However, one guy changes his heart and becomes defensive of Jesus, whilst the other man continues to insult Jesus and remains hard-hearted throughout.

What does this have to do with Jesus, you might wonder.

The two criminals are a representation of all of us.

We Must Make a Choice

Whatever the circumstances were that brought them to the cross on that particular day, it is significant that they were crucified on the same day as Jesus. It wasn’t a strange coincidence at all. That is exactly how our all-powerful God designed it. They were meant to be there to meet with the Messiah, but they were late. Isn’t that similar to God’s character? He is continually working our circumstances until we come face to face with Him, even when we are not conscious of it occurring. He’ll go to any length to achieve his goals.

  1. Do we join the hordes of people who despise the Lord, making fun of Him and laughing at Him?
  2. Or it’s possible that we just don’t see the point in having Him in our lives.
  3. How many of us are willing to humble ourselves, confess our bad actions, and beg forgiveness?
  4. Another prayed for forgiveness, while the first insulted him because others had done so.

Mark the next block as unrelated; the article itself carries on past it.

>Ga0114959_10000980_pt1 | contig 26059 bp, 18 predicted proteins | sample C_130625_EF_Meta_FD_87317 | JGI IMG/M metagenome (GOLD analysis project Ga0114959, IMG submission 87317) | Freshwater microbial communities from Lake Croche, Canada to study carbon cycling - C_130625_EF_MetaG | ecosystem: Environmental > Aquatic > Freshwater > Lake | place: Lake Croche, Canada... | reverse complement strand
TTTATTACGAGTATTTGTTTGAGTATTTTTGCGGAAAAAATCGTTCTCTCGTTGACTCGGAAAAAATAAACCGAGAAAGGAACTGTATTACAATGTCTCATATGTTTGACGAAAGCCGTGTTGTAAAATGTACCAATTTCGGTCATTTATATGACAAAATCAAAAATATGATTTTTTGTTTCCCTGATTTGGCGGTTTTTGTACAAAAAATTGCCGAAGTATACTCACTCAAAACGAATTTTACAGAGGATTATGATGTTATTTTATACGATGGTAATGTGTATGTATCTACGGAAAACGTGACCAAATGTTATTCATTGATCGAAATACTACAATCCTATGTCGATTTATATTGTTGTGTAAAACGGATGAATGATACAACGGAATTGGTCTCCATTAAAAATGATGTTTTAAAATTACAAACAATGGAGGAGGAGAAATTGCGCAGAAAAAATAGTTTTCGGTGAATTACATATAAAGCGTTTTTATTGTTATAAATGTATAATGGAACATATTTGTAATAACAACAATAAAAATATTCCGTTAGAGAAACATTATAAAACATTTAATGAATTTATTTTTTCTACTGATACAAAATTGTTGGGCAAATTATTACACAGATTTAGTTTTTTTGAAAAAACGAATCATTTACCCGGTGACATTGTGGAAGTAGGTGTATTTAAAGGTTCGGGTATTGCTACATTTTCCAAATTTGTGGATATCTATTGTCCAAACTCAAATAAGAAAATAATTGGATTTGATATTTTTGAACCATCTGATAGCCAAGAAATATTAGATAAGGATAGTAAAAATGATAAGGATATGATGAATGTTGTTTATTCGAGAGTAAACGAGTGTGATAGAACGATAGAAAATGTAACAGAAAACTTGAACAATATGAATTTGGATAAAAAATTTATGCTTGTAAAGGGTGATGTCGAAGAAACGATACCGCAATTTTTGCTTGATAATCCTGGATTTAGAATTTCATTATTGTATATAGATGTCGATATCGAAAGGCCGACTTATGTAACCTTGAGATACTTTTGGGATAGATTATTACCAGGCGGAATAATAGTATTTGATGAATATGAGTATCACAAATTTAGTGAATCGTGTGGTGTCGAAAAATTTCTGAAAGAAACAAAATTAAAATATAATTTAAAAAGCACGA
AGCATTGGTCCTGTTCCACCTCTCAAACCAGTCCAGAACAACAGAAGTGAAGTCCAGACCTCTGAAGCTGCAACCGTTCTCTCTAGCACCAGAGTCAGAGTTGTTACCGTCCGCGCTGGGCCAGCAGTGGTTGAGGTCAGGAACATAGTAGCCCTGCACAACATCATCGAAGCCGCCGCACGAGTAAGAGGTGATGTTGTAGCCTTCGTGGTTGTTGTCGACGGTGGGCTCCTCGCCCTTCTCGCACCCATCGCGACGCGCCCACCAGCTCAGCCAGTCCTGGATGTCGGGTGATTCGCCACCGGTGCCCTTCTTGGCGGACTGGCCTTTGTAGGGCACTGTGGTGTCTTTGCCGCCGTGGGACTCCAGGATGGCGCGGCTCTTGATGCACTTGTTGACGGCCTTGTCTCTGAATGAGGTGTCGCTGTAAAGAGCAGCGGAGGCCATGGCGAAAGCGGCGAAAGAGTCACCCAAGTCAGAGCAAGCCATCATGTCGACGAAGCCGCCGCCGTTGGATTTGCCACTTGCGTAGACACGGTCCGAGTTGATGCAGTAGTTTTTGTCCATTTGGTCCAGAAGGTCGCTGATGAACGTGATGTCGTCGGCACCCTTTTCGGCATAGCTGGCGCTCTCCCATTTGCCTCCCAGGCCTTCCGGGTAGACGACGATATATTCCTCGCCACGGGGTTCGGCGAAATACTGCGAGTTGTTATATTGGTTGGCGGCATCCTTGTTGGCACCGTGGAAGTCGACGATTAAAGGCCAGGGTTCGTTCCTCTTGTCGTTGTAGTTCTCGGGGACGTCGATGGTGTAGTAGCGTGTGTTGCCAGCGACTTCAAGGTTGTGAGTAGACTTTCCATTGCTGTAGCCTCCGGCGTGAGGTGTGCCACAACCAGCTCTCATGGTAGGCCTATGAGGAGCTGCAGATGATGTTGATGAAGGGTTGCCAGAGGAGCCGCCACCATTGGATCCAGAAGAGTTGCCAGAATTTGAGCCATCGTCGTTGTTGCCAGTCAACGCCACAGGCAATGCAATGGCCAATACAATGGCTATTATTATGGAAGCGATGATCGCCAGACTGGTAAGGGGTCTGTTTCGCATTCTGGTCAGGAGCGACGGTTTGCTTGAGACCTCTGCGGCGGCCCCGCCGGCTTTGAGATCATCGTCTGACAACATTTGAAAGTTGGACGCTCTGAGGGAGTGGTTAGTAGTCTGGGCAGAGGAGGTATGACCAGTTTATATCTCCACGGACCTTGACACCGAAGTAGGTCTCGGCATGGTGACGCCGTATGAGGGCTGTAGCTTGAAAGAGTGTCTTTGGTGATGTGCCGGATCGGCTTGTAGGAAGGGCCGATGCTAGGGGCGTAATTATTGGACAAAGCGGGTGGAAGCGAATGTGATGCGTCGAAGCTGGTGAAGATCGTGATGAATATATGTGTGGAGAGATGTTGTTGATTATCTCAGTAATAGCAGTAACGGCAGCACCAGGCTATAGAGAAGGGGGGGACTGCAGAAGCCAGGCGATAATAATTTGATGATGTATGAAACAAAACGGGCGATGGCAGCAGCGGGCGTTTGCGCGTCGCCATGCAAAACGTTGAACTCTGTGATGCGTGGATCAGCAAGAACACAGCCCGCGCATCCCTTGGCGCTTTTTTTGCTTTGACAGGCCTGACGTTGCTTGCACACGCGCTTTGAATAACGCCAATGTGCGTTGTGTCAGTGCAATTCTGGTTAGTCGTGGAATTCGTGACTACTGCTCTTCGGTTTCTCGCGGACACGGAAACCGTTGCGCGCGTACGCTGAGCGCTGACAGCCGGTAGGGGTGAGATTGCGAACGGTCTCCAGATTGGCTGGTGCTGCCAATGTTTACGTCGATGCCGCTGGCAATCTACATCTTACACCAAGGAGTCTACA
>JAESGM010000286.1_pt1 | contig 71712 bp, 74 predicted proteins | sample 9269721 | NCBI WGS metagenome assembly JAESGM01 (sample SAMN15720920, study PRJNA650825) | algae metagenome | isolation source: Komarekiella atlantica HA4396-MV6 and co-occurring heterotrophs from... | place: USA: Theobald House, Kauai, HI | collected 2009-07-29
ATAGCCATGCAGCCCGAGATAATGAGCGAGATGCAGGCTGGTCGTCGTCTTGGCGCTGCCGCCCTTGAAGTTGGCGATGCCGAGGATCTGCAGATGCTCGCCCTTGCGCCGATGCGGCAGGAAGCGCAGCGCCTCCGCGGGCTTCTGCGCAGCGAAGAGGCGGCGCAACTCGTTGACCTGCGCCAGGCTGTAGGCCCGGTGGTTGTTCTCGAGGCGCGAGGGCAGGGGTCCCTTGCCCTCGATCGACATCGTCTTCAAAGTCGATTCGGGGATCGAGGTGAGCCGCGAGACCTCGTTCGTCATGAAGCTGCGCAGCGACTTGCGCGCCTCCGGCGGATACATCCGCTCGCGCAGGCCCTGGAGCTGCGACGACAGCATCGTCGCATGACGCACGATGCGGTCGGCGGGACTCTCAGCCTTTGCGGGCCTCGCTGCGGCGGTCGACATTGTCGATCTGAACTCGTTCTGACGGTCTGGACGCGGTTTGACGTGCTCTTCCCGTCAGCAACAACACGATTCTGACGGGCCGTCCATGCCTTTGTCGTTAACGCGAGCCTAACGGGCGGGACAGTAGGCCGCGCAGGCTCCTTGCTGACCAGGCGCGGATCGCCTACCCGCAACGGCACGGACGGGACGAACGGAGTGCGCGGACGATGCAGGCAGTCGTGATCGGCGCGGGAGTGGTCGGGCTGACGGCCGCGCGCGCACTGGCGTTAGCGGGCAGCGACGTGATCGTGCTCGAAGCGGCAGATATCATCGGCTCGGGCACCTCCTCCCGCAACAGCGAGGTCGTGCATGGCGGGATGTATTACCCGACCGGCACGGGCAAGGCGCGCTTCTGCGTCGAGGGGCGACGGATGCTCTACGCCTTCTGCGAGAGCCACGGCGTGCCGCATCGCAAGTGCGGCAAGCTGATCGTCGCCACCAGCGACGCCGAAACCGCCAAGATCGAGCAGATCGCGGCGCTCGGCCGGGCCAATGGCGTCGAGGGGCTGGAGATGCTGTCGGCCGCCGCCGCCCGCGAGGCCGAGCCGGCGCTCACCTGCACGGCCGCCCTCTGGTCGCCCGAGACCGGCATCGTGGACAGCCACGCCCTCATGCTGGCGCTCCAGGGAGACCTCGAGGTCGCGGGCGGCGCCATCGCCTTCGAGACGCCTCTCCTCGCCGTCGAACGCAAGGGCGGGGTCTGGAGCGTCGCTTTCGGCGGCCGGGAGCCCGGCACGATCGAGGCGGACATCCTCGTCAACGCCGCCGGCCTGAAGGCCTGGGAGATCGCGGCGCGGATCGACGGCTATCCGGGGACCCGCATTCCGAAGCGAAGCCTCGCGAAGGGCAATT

5. The other, on the other hand, saw the possibility of endless life.

Despite the fact that both men experienced Jesus, only one chose to follow Him. Their narrative is a perfect reflection of the rest of the globe. We all come into contact with Jesus in some fashion at some point in our lives, but we all have to make a decision at some point.

Abundant Grace

Upon realizing that he had no other option except divine grace, the criminal who approached Jesus for mercy felt that Jesus was the only one who could provide it. His belief that by recognizing Jesus as the Son of God, he would be admitted to heaven was likewise based on this belief. He definitely exhibits real faith when he expresses his belief. Despite the fact that he is about to die, he feels he still has a shot at redemption. Every one of us, my dear friends, has the same opportunity. Everything that happens in the future is determined by the most significant decision that we can make today, regardless of our prior actions or decisions, or what we’ve done in the past.